You will need:
- Proof of ID – this can be a passport or photo ID driving license.
- Proof of address – This can be a bank statement or utility bill which has been issued within the last three months.
- A good credit rating – This is to minimise any risk for the bank when opening an account for you.
How to open a joint bank account
Opening a joint account is similar to opening a normal current account. Each account holder needs to fill in their section of the application form and provide the evidence mentioned above.
You will want clarification on the following points, as they may vary from bank to bank:
- Who can take money out without getting permission? – It might be worth electing a responsible housemate.
- How will overdrafts be handled? – Usually every account holder is responsible for paying all the money owed. Issues may arise if someone also has a current account with the bank. They may find the bank takes money from their current account in order to cover the costs of missed payments on the joint account
- How best to handle disagreements amongst account holders?
Can I open a joint account without the other people present?
Every account holder will need to sign documents and present evidence in order to open a joint bank account. Some banks may give you an extra day so the other person(s) can sign etc. – discuss with your bank of choice beforehand.
Can I remove someone from a joint bank account?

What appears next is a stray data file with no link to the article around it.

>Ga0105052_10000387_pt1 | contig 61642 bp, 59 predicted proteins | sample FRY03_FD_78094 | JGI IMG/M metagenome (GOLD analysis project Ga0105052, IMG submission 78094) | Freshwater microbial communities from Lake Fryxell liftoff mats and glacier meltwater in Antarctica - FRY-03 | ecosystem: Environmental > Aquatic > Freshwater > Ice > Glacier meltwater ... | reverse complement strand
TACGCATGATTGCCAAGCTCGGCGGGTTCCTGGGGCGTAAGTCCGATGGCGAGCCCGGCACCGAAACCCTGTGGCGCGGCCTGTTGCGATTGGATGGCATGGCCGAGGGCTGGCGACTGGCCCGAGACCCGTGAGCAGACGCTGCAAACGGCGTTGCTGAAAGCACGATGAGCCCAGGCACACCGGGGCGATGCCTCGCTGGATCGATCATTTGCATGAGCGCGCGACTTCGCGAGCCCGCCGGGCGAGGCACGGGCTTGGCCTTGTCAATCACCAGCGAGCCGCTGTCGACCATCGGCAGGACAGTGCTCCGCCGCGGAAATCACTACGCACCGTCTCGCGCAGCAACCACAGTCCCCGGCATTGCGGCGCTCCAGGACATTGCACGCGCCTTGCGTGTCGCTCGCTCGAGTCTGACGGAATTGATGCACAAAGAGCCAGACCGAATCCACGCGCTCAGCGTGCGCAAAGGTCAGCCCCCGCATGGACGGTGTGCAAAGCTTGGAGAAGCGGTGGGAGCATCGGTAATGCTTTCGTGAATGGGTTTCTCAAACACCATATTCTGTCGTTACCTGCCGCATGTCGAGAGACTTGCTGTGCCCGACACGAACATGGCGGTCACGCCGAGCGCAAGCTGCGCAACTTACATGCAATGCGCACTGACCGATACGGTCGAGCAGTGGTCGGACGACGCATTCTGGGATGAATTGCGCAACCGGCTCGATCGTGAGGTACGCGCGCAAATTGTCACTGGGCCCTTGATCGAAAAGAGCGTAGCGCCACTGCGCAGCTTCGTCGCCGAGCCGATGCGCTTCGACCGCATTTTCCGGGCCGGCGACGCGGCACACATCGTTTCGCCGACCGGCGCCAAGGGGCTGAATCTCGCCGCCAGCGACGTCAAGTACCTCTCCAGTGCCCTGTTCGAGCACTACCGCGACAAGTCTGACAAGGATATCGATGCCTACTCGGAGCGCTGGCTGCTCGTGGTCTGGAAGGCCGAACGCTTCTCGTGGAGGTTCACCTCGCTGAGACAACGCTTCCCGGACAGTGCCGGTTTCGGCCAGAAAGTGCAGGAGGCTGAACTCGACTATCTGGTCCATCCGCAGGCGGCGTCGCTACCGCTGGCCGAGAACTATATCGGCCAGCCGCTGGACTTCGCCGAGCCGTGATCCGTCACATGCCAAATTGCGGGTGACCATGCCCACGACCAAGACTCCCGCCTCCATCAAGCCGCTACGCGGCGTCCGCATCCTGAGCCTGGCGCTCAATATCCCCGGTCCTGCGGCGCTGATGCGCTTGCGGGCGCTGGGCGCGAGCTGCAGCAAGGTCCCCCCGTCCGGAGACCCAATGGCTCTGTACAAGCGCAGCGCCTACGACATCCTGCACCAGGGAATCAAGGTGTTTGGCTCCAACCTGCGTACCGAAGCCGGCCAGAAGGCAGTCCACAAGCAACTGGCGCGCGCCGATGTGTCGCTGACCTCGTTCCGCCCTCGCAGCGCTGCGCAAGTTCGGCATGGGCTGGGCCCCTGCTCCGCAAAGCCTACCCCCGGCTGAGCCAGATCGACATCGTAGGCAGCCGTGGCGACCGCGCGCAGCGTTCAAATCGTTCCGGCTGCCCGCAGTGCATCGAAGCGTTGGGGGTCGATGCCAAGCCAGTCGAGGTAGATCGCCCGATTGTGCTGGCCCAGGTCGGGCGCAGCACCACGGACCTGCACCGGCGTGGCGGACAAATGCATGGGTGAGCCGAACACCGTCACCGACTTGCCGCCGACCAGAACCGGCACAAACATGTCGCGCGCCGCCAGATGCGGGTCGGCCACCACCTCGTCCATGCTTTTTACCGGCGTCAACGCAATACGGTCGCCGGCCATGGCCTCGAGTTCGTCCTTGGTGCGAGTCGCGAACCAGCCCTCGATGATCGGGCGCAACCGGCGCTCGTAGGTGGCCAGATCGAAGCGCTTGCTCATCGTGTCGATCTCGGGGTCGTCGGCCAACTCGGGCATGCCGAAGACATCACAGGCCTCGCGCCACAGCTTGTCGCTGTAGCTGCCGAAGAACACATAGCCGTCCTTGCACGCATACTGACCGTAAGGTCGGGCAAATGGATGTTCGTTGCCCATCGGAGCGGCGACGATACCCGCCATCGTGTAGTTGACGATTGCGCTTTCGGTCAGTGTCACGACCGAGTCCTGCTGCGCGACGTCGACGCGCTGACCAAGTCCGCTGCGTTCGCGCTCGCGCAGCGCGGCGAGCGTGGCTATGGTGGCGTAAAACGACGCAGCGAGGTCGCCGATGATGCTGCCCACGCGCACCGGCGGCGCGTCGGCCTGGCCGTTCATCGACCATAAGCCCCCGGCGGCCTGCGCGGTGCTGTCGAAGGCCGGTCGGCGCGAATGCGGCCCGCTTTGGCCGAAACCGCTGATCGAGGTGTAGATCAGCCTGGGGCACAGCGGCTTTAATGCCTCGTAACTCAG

Yes. Say, for example, one of your housemates is moving out, you should be able to remove them as an account holder. Your bank will need signed permission from everyone on the account in order to remove someone. Banks may also ask for identification documents or to visit them in-branch as well.
How to close a joint account?
All account holders will need to agree to close a joint bank account. This is normally done in writing, but some banks may require you to come in-branch. You will need ensure all debts/overdrafts and direct debits are organised as you will not be able to close without them.
What to do if there are disagreements with other account holders?
If you’re having problems with your housemates/account holders – the most sensible thing to do is cancel the mandate.
This freezes the account so no one is able to withdraw any money until the dispute is settled. The account will only unfreeze once everyone agrees on how to split the money. Worst case scenario, the courts may have to get involved, but until then, at least your money will be safe.
Should I get a joint bank account?
You should think long and hard about whether a joint bank account is worth it for you. You must trust your housemates to pay their dues, keep the money safe and stay calm during any future disagreements. You will also need to ensure your housemates have a good credit rating that is unlikely to change (we’re not all sensible with our student loans!).
Basically, if you have any doubts about sharing an account with your housemates, it’s probably best to avoid it.
The easier way – Split The Bills